Louise Carey's Review of Opportunity and Integration has already stirred much discussion. I've read a couple of chapters, reviewed the action points, and read a few pro and anti reports. Ive certainly not given it enough time to write my own perspective with integrity (though I'll hazard a guess that has not stopped some). If I did I'm not sure what I'd add to the volumes that have been or will be written. I certainly owe the chapter on Hate and Extremism' a revisit, and that on 'Leadership.'
What I'll boldly say is this. I'm not sure how useful it will be. I have no doubt it'll be used to legitimise the government's next stages of their work in extremism. That might be useful to them but in the big scheme of things I don't hold out much hope for the much needed changes based on what I read. In the Casey Review.
If I'm honest I think that more important things were said during a debate in the House of Lords last Friday on "National Life: shared values and public policy priorities." Introducing the debate the Archbishop of Canterbury set out a far more compelling vision of a shared future than I hear from our politicians. Cutting to the chase he said:
"The catalyst for attempting to codify our shared national values—what the Government have called “fundamental British values”—is the threat of violent extremism in our country and, to a lesser extent, questions about immigration and integration, inequality and our role in the world. But values built on feelings of threat and fear can lead us down a dangerous path. Practices and loyalties that are not grounded in values of hospitality, generosity and welcome lead to a turning inward that strangles the hope of the common good."
Hospitality, generosity, welcome. Roted in Jesus' teaching on loving your neighbour and demonstrated in the story of the Good Samaritan.
"It reinforces a Christian hope of our values: those of a generous and hospitable society rooted in history; committed to the common good and solidarity in the present; creative, entrepreneurial, courageous, sustainable in our internal and external relations; and values that are a resilient steward of the hopes and joys of future generations in our country and around the world — hopes that are not exclusive, but for all. That is what our values have been when they are at their best."
The Casey review gives one view of what might be going wrong. It has a long list of what "immigrants" need to do, what government might do. They might be helpful. But I very much doubt that they will sort the fundamental problem.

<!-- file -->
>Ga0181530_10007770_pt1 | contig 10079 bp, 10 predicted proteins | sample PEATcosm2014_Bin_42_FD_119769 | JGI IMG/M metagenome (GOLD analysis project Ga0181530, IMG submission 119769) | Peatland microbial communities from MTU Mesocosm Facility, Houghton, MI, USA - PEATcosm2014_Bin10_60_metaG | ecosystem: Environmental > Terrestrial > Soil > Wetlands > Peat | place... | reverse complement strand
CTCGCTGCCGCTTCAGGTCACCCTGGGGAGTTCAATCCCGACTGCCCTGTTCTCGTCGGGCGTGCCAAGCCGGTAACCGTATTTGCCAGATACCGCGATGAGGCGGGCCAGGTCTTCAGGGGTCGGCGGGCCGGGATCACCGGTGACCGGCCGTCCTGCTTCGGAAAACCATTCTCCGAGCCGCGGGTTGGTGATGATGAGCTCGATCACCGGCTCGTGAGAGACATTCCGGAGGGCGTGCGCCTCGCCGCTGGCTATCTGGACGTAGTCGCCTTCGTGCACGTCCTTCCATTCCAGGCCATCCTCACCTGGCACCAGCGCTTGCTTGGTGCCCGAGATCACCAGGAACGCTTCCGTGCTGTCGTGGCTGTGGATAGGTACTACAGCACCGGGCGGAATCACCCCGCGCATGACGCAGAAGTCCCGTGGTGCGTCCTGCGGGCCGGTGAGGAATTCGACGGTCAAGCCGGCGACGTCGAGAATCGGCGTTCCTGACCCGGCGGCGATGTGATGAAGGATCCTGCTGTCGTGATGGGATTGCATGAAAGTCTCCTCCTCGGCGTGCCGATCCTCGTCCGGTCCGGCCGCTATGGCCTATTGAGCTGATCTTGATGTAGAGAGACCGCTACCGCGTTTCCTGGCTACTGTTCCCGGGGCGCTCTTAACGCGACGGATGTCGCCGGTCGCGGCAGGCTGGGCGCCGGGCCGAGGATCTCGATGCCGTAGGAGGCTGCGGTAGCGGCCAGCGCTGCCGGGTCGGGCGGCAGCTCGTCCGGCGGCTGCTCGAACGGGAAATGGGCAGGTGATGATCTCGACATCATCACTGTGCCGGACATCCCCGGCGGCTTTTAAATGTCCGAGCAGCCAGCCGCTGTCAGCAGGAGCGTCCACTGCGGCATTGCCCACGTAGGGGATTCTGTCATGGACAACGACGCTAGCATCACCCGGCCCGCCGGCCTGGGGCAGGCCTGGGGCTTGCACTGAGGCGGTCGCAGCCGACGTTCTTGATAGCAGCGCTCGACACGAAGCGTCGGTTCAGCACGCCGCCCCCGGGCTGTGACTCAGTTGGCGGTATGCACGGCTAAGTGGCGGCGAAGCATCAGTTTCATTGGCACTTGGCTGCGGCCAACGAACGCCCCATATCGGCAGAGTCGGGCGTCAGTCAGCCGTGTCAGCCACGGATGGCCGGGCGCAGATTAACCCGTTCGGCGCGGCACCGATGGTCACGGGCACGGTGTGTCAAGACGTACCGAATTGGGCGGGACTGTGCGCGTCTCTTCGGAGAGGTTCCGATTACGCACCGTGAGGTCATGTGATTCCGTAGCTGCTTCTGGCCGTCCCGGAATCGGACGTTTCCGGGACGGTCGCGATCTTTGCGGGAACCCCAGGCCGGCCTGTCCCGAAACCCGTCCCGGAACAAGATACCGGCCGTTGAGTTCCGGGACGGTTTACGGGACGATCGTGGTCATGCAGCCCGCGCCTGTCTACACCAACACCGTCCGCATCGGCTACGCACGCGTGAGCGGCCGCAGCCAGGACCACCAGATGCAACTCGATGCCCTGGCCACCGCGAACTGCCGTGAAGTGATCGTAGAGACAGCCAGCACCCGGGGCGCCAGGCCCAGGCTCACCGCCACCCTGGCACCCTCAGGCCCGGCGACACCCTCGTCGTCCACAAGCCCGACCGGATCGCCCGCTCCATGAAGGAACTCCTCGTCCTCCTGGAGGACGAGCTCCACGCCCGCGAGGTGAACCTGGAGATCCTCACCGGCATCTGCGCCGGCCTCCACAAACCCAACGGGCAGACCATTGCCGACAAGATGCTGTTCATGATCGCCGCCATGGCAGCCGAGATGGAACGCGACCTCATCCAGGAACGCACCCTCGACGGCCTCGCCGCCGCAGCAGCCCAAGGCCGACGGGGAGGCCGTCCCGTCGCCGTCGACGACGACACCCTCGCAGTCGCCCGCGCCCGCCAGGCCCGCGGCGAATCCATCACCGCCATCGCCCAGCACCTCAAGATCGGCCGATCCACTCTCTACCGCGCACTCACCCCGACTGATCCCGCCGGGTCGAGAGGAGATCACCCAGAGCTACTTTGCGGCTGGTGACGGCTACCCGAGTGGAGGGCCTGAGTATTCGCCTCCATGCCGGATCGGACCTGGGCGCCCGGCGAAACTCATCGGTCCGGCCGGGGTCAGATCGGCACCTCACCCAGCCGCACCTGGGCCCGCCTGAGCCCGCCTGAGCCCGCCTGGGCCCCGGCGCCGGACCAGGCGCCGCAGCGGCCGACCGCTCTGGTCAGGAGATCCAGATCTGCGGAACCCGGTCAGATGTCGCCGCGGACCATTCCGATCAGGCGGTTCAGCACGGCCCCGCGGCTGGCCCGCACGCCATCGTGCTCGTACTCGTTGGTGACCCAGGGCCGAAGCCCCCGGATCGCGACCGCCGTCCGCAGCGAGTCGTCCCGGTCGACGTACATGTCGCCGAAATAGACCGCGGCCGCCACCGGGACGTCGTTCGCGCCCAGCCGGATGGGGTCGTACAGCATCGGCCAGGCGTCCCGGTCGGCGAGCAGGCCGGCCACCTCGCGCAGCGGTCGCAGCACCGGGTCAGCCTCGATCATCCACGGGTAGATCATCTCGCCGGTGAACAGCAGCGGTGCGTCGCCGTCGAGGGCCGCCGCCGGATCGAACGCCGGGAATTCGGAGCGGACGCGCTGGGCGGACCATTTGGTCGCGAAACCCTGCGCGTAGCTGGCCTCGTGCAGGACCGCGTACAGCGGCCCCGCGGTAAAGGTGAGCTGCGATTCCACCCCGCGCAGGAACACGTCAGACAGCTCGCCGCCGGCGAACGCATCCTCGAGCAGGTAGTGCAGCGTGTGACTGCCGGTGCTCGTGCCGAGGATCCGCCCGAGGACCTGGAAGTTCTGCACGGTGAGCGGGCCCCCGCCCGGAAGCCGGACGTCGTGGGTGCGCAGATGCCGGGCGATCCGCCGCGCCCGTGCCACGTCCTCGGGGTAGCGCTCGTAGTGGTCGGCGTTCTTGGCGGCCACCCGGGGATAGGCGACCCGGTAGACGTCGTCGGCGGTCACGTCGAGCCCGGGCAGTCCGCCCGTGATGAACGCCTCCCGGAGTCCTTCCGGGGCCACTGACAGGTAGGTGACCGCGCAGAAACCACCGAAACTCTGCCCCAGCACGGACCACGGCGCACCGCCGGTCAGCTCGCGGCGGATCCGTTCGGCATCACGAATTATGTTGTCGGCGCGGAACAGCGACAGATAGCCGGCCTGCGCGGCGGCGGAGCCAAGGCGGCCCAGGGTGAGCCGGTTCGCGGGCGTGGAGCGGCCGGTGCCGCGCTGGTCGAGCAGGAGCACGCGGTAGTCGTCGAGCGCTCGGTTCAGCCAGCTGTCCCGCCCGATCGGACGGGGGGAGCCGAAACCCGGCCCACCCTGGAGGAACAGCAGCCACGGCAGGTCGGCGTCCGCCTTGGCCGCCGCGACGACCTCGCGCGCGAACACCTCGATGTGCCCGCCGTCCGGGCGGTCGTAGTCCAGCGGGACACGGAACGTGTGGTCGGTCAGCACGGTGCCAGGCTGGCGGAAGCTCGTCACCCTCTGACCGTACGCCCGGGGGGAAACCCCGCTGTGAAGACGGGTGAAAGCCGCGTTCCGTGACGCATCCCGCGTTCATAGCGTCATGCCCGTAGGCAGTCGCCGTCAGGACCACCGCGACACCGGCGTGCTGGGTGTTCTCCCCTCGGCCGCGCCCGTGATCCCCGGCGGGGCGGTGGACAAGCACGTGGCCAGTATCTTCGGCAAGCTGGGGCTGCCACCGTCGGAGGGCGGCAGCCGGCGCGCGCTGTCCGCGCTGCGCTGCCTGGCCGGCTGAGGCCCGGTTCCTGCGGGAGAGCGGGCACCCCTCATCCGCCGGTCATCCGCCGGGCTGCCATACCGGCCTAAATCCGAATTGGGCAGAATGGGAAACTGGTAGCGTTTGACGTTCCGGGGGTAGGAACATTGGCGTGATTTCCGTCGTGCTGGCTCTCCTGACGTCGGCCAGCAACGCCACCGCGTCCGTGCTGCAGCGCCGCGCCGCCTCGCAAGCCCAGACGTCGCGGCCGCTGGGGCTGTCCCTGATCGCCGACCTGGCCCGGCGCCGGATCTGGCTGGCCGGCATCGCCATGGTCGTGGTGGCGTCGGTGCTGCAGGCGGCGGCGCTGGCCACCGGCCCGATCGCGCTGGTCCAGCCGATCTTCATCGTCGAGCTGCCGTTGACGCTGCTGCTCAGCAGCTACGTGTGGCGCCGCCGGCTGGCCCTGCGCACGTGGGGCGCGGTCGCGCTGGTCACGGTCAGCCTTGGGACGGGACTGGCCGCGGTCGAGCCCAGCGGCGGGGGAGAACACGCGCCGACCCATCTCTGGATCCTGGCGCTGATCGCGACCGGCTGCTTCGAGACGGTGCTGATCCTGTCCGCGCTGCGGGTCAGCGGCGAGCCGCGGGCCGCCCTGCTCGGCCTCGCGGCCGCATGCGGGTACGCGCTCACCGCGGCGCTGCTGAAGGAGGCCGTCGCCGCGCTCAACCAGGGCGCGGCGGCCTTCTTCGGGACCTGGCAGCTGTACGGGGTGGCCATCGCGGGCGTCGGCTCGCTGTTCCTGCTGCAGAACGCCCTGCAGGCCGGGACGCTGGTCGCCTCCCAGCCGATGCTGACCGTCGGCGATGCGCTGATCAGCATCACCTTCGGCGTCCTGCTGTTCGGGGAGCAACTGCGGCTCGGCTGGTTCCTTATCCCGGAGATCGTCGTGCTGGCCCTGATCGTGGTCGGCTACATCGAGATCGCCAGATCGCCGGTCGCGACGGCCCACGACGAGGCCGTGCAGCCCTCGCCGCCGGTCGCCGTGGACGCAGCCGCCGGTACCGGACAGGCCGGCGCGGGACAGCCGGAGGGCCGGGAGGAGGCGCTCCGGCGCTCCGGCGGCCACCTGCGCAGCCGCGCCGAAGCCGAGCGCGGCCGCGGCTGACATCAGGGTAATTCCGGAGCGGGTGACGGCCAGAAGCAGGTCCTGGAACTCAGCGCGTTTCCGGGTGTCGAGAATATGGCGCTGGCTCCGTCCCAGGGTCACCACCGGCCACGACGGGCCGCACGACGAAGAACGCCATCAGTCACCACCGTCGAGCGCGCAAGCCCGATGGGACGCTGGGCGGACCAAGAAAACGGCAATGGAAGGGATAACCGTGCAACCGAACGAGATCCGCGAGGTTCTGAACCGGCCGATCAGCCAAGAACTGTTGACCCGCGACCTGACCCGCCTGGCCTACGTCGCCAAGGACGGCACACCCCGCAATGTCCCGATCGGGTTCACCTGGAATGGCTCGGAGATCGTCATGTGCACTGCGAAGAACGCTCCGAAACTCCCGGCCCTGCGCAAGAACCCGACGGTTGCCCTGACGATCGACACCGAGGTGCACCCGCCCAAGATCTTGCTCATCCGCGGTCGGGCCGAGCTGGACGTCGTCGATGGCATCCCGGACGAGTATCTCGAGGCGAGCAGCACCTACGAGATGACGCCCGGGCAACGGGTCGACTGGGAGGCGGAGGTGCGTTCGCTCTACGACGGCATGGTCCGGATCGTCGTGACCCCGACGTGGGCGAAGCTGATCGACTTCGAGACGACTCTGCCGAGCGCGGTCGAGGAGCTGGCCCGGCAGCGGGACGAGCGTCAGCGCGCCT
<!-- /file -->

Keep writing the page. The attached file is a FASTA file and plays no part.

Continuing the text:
I suggest the answer might be with us. All of us.
Hospitality and welcome start with the one who is at home. Or the one who has the upper hand. When I go to a new place the welcome I receive gives me an idea of what I can expect in that place. A good welcome makes me feel at home. Hospitality gives me the means to live as if I were a member of the family. It comes with privilege but also responsibility, just as being family does. My host wants to be generous. But I do have responsibilities. Being new means I don't know everything, I get things wrong. It's then that generosity of spirit plays an especially important part.
To be honest listening to many peoples migration stories arrival in the UK was often not great. Welcome was often lacking. And the lack of generosity of spirit often continues.
(I'm not going to go into whether people were invited to come to the UK. I take it as a given they were. Every government since the war has welcomed immigration, whatever party, and that means they've come with the majority of the nations consent. End of.)
There's a fair bit of putting things right to do folks. But in my experience generosity of spirit and solidarity expressed now in the face of some of the racism and hatred we find in our world go a long way to putting things right. That's certainly our experience in the Luton story of facing down far right extremism over recent years.
The Archbishop went on to question what the government calls "fundamental British values" - democracy, the rule of law, individual liberty, and mutual respect and tolerance. He suggested they are outworkings of those deeper values and loyalties. They are not absolute, as for example when unjust laws are opposed as for example by Dr Martin Luther King,
The Casey Review emerged as part of a series if measures to challenge extremism, and certainly returns to that theme consistently. Turning to that theme himself, Archbishop Justin said:
"Our response to those who seek to threaten and undermine our values cannot simply be grounded in a defensive or preventative mind set. To draw back into ourselves. To look after our own. As part of the counter-radicalisation policy, ‘Prevent’ may be important. But if we spend all of our energy preventing bad ideologies — whether religious or political — I fear that we will neglect the far more transformative response required to build a convincing vision for our national life.
In short, we need a more beautiful and better common narrative that shapes and inspires us with a common purpose; a vaulting national ambition, not a sense of division and antagonism, both domestically and internationally.
We need a narrative that speaks to the world of bright hope and not mere optimism — let alone simple self-interest. That will enable us to play a powerful, hopeful and confident role in the world, resisting the turn inward that will leave us alone in the darkness, despairing and vulnerable."
Speaking directly to our theme he concluded:
A vision of this kind will promote cohesion around the common good.
Integration then goes two ways. And instead of being tempted to point the finger, at this government or any other, or "immigrants" or "Muslims", I suggest we all seek to play our part. Our future together as a nation depends on it.